MUST-WATCH VIDEO: 6 times buildings have been imploded in southwest Ohio 


The Ohio Department of Transportation’s attempts to bring down a half-century-old southbound steel truss section of the of the old Jeremiah Morrow Bridge in April 2017 was the latest are example of a large-scale implosion.

Here are six other times explosives have been used to bring down area structures:

Rike’s Building, downtown Dayton, Nov. 14, 1999 

First came a 20-second string of explosions then a mushrooming cloud of dust floating across downtown when Rike’s Department Store came down. 

The store — actually multiple buildings at Second and Main streets and the heart of down Dayton during the 1950s and 1960s — was brought down by 1,500 pounds of explosives. 

More than 200 loyal customers and former employees had gathered to blow a bittersweet kiss at the building before the implosion. The building came down to make way for the Schuster Performing Arts Center. 

» PHOTOS: Rike's Building imploded to make way for Schuster Center  

Cinergy Field, Cincinnati, Dec. 29, 2002 

The former Riverfront Stadium went down in smoke and dust in 37 seconds. The Cincinnati Reds moved to the stadium partway through the 1970 season and made the World Series that year, and in four other years there, before it was brought down 32 years later. 

The Cincinnati Bengals also played home games in the venue from 1970-99, earning a trip to the Super Bowl in 1988. 

Nearly 2,000 pounds of explosives with a 60 percent nitroglycerin mix brought down the landmark on the banks of the Ohio River.

Mad River Power Plant smokestack, Springfield, Nov. 10, 2010 

A nearly 300-foot smokestack brought down by explosives at an old Ohio Edison power plant in Springfield toppled in the wrong direction and sent spectators scrambling before knocking down two 12,000-volt power lines and crashing onto a building housing backup generators. 

No injuries were reported after the 275-foot tower at the unused 83-year-old Mad River Power Plant teetered and then fell in a southeast direction — instead of east, as originally planned — seconds after explosives were detonated. 

The mishap knocked out power to about 4,000 customers and resulted in lawsuit between the power company and demolition contractor.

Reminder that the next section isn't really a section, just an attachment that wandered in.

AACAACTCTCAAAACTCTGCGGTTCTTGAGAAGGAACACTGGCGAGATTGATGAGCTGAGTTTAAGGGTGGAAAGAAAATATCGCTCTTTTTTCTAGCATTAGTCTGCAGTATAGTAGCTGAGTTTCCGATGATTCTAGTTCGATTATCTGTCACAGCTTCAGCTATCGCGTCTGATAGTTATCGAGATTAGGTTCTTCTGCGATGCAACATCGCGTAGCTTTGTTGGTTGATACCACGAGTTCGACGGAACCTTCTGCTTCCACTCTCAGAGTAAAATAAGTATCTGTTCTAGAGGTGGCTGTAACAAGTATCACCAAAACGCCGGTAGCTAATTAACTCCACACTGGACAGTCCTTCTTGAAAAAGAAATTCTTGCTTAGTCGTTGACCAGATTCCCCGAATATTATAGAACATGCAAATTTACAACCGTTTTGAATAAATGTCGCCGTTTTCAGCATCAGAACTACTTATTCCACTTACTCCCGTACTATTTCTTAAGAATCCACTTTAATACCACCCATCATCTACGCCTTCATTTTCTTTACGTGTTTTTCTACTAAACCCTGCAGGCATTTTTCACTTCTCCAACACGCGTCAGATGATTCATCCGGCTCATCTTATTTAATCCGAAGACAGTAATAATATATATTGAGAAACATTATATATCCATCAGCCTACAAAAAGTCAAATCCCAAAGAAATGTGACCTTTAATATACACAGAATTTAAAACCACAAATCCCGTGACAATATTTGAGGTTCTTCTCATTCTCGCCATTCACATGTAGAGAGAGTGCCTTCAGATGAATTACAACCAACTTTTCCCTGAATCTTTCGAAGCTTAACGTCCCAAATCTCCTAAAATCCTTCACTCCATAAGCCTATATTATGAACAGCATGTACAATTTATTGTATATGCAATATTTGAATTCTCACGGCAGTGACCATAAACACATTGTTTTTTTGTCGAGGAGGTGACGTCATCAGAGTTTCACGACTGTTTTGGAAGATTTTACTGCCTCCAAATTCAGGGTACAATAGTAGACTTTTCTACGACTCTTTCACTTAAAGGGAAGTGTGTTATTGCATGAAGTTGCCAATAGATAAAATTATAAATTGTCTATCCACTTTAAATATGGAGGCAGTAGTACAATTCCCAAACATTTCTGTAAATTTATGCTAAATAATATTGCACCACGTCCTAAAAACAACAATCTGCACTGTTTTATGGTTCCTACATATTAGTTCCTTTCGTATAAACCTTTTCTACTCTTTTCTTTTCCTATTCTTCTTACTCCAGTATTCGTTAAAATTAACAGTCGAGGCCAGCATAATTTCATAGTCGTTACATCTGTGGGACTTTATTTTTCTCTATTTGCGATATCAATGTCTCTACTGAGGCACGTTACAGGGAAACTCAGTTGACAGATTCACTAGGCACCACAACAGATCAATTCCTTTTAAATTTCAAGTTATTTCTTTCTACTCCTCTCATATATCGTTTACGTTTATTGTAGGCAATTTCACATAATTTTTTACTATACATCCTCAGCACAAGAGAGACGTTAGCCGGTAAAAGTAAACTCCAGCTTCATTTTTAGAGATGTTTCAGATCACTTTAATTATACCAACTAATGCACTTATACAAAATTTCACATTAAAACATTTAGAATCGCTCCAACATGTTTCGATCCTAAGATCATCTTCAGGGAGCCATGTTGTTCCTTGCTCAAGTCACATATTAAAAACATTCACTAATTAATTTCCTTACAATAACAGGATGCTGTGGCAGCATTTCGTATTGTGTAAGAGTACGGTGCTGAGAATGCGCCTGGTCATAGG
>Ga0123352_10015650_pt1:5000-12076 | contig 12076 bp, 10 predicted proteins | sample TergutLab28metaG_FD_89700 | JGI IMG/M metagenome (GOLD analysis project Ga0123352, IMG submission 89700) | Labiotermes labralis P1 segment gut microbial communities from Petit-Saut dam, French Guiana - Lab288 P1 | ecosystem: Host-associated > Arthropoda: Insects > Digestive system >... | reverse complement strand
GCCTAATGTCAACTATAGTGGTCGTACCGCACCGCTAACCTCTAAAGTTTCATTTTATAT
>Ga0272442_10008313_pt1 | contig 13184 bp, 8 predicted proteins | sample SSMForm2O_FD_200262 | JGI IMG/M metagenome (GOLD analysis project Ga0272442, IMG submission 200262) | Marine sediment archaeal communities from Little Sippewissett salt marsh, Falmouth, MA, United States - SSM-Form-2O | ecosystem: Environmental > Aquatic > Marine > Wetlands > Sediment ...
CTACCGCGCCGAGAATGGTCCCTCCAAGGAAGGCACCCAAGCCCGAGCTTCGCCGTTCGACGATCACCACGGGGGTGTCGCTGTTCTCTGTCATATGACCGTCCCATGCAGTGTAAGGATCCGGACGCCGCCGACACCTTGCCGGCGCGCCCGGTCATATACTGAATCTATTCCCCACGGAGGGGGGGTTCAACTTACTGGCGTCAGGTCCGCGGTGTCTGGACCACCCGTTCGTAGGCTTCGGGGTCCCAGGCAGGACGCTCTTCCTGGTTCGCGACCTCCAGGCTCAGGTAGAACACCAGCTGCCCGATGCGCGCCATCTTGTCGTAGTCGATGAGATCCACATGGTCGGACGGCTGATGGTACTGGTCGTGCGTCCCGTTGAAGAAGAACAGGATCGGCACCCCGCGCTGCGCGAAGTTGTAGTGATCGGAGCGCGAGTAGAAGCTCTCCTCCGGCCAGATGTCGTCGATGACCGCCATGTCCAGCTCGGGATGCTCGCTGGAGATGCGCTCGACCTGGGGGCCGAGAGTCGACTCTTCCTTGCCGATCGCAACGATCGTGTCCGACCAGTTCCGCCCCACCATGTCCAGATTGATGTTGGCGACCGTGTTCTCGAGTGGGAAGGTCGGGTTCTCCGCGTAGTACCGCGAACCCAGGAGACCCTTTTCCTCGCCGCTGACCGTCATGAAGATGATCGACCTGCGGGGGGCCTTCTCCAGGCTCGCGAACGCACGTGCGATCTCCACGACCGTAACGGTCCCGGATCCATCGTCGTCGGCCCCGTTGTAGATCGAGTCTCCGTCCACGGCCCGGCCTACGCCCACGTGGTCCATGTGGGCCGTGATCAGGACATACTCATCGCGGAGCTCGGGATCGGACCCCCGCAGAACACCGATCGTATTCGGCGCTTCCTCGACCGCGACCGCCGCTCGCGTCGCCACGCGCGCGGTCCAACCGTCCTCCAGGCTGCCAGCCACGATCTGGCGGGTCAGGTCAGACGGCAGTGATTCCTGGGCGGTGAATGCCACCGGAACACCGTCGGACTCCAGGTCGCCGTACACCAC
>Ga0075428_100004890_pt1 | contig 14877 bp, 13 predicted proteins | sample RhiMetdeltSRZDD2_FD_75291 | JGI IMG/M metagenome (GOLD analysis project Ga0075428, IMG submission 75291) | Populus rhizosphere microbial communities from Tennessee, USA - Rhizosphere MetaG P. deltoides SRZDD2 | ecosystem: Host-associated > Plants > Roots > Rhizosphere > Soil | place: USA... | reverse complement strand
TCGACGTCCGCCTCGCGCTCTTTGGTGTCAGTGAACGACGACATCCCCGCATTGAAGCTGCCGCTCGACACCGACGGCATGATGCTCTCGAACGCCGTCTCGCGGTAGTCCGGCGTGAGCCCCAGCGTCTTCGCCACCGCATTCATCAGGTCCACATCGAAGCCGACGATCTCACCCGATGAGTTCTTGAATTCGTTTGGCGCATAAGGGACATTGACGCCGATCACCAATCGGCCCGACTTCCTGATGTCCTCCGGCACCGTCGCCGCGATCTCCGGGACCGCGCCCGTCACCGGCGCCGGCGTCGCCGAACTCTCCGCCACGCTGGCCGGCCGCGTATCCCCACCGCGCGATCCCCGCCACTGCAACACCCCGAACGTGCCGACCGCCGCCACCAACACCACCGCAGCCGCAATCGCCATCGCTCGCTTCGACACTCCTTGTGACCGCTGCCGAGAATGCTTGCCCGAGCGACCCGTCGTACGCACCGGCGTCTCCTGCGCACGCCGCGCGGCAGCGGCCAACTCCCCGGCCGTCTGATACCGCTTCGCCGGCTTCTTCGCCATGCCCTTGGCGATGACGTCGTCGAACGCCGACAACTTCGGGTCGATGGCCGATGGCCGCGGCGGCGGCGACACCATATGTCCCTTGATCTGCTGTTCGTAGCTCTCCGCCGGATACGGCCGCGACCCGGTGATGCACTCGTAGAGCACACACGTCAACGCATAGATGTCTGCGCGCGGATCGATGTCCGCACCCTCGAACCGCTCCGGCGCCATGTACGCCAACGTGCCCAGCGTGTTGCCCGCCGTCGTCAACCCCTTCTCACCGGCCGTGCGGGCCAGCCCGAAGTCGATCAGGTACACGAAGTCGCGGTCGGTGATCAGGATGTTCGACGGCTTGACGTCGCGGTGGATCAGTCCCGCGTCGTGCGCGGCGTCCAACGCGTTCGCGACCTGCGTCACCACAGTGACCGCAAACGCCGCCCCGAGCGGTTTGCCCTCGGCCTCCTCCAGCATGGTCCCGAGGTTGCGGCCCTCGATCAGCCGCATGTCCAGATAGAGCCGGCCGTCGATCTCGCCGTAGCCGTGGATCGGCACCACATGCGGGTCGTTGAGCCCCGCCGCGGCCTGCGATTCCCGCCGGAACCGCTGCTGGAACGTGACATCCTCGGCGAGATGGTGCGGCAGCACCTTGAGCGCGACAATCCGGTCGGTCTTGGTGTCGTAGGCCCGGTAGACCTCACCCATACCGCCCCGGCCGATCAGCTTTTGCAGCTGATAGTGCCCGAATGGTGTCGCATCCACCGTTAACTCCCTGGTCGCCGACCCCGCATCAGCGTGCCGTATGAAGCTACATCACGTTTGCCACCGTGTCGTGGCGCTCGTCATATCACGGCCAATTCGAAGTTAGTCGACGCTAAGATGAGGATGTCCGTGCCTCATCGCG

» RELATED: Agreement reached in smokestack demolition suit 

Schwind Building, downtown Dayton, Aug. 17, 2013 

As charges set off 50 pounds of dynamite, the 12-story building at 27 S. Ludlow St. shuddered, twisted, and collapsed nearly straight down. The plan at the time was to make way for a student housing project that has yet to materialize. 

Built in 1913, the building was best known as home to the Moraine Embassy restaurant, a tavern that was long a favorite of public officials, downtown workers and newspaper employees who worked at the Dayton Daily News when the paper was located next door. 

» PHOTOS: From the archives: Implosion of Schwind Building in Dayton 

» RELATED: Blasts drop Schwind Building in cloud of dust 

Jeremiah Morrow Bridge (section of old northbound lanes), Warren County, May 11, 2014 

A northbound section of the bridge over the Little Miami River was brought down for the I-71 bridge replacement project. 

State Rep. Ron Maag (R-Harlan Twp.) participated by pushing the button to set off the ordnances. The demolition appeared to go as planned, according to video of the event provided by the Ohio Department of Transportation. 

Half of the new structure was completed and opened to traffic on the northbound side in November 2013. 

» RELATED: Part of Jeremiah Morrow Bridge blown up 

» Who was Jeremiah Morrow, namesake of Ohio's highest bridge?

Champion Paper Mill smokestack, Hamilton, June 24, 2014 

In about 20 seconds, between 150 and 200 pounds of explosives brought down a 180-foot high boiler house and a 220-foot smokestack that had stood for 100 years. 

More than 1,000 Hamilton and Butler County residents watched with mixed emotions as explosions cracked the air and the boiler house fell away from the smokestack, seconds before the stack crumpled in two and toppled.

The Champion Paper Plant was founded as a coating mill in 1894 by Peter G. Thomson, originally buying paper from other Hamilton mills, according to a 1985 Journal-News article. 

» RELATED: Hamilton paper mill’s iconic smokestack demolished 


Reader Comments ...


Next Up in Homepage